When Designing the World of ‘Nimona’ Character Came First

Long before celebrating the world premiere of “Nimona” at a hilltop castle high above Annecy, ND Stevenson devised the character out of sheer necessity. “I was an extremely depressed art student, I was 19 years old, and I was struggling,” he tells Variety

“I was really trying to find myself and figure out who I was, and Nimona was this character who kind of embodied everything I wanted to be. She was a shapeshifter, able to change her appearance with the click of a finger, and she could be anything, any person, as big as a dragon or as small as a cat.  There was really no limit to her power, and that gave me an emotional language to talk about my feelings at a time when I really needed to.”

What’s more, Nimona could travel, starting on the back of sketchbook and then to a serialized web-comic and then into publishing before charging towards a Hollywood studio gate. And as his own animation career took off, Stevenson felt ready to entrust his character to other hands – but he had certain key stipulations.

“Keeping her design was really important,” Stevenson explains. “She’s a curvy character who’s not sexualized. She’s gender nonconforming. She’s punk. She has rough edges, and I really didn’t want those to get simplified down into a more conventionally cute princess. She is a chaotic, she’s got a lot of energy and she’s loud. She’s all over the place, and that needed to come through.”

The filmmakers entrusted with the adaptation happened to agree.

“What originally drew [co-director] Nick [Bruno] and I to the project was definitely its heart,” says co-director Troy Quane. “This was a love letter to anybody and everybody who’s ever felt different or misunderstood [and] we’d return to those elements again and again. The film’s visual and artistic style had to reflect the character.”

Using the outcast as a stylistic and symbolic device, Quane and Bruno came up with a chiaroscuro visual scheme, bathing protagonists Nimona (Chloë Grace Moretz) and Ballister Blackheart (Riz Ahmed) in pools of shadows when the characters felt most marginalized, and having them burst with incandescent color when feeling seen and accepted.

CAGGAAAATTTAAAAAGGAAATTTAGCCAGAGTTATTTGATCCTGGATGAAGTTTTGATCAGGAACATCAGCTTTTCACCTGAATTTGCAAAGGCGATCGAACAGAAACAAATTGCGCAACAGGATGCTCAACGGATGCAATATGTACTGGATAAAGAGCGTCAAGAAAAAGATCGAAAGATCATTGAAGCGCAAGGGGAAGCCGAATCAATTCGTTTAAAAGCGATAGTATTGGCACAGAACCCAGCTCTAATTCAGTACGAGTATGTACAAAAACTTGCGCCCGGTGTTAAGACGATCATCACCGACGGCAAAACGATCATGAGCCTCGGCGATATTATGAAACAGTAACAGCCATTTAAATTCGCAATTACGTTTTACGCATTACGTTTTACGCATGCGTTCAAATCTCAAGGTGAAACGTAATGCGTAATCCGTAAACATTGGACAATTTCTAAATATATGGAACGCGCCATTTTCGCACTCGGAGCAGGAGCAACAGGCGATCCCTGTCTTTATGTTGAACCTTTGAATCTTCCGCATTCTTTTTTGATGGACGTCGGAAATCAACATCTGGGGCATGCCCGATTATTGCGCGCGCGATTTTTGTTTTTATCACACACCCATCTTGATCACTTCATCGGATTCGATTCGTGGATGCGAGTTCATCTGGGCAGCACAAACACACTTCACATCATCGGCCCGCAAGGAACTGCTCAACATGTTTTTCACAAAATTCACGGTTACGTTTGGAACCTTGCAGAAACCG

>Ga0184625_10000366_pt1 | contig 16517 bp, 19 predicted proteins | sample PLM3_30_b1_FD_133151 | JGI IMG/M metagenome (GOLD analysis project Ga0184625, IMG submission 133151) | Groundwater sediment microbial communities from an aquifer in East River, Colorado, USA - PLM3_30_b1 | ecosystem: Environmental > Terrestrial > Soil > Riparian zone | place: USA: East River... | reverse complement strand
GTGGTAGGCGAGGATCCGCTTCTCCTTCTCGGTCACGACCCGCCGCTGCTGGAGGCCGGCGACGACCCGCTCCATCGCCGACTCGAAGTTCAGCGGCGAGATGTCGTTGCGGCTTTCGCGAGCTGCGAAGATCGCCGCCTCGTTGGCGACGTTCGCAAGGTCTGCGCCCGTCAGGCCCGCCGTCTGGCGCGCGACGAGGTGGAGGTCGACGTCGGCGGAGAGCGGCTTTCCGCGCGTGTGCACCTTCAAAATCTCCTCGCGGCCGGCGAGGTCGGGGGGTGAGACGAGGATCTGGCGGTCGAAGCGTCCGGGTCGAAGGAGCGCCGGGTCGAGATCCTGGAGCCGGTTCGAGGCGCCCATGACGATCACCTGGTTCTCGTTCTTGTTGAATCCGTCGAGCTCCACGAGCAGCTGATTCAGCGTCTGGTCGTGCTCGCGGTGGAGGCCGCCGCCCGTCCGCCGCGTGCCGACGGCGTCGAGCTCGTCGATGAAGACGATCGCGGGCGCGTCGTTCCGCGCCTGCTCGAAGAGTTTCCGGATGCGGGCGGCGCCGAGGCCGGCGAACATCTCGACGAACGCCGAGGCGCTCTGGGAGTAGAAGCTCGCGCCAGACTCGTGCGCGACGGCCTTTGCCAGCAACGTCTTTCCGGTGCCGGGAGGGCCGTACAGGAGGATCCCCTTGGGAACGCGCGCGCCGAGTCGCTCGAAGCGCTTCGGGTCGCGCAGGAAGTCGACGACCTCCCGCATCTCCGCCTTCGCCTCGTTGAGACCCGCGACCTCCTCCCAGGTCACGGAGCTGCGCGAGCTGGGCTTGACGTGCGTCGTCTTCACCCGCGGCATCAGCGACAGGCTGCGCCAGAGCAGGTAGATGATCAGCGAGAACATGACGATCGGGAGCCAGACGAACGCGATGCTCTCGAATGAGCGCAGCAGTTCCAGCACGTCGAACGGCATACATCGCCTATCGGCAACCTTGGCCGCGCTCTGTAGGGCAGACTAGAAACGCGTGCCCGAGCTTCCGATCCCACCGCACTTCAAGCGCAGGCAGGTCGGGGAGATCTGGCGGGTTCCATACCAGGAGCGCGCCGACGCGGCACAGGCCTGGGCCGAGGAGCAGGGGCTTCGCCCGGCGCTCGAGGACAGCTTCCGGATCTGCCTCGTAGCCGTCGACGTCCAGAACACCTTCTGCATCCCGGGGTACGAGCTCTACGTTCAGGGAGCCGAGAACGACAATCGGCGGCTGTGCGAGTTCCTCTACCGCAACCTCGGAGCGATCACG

The directors applied a similar thematic logic when designing the film’s wider landscape, a techno-medieval world rife with turrets and towers and cantilevered architecture that’s situated squarely in the future. 

“Society has moved forward in time, embracing flying cars and giant buildings, but with a line of thinking still locked in the past,” says Quane. “It’s a culture of fear.  They’ve built ramparts to keep monsters out [that double as prison walls] locking themselves in — a gilded cage, for sure, but a cage nonetheless.”

The duo stuck with the project through ups and downs, with studio pushback from original home Blue Sky soon leading to studio collapse, and eventually found a new producer in Annapurna, a new distributor with Netflix, and a new animation house with CGI specialist DNEG Animation. And if working with a 3D studio, the filmmakers needed to maintain a certain throwback feel.

“We approached the overall design from the mindset of that feudal past,” says co-director Nick Bruno. “Troy and I love classic Disney movies like ‘The Sword and the Stone’ and the work of [‘Sleeping Beauty’ background painter] Eyvind Earle. So we wanted to keep that, we wanted the film to feel like a traditional animated story.”

Forgoing full 3D graphics, the filmmakers describe their graphic approach as “2½D,” taking designs inspired by Eyvind Earle, as well as midcentury modernist Charlie Harper, and, of course Stevenson’s original illustrations, and rendering them through high-end digital processes, hoping to lend the style a standalone voice.

“We didn’t want to go for a super smooth, fluid, CG look or to lose that graphic sensibility,” Quane explains. “We really pushed the animators to think in terms of pose to pose animation instead of relying on the graph editor, which allows the computer to sort of move you through poses in a more fluid manner, and is more common in CG.”

In keeping with the hero’s overall vibe, the directors built out a pop-punk mix-tape and designed action scenes with certain needle drops in mind. “We didn’t choreograph straight to the music,” Bruno says. “But we wanted the music to drive the action, as if these characters were listening to the soundtrack along the way. Whether sword fighting or riding a rhino, the action lands on a beat, and that brings out the musicality in such a fun way.”

With a full soundtrack – including the K.Flay original song “T.Rex” – set to drop shortly, and the film set to release later this month, what might be next for the punk shapeshifter? Might Nimona travel from notebook to paperback to… franchise? 

“From our point of view, this world is open for more stories and adventures and journeys,” says Quane. “If we find the right one, who knows where this goes. The sky’s the limit – as endless as the shapes Nimona takes.”

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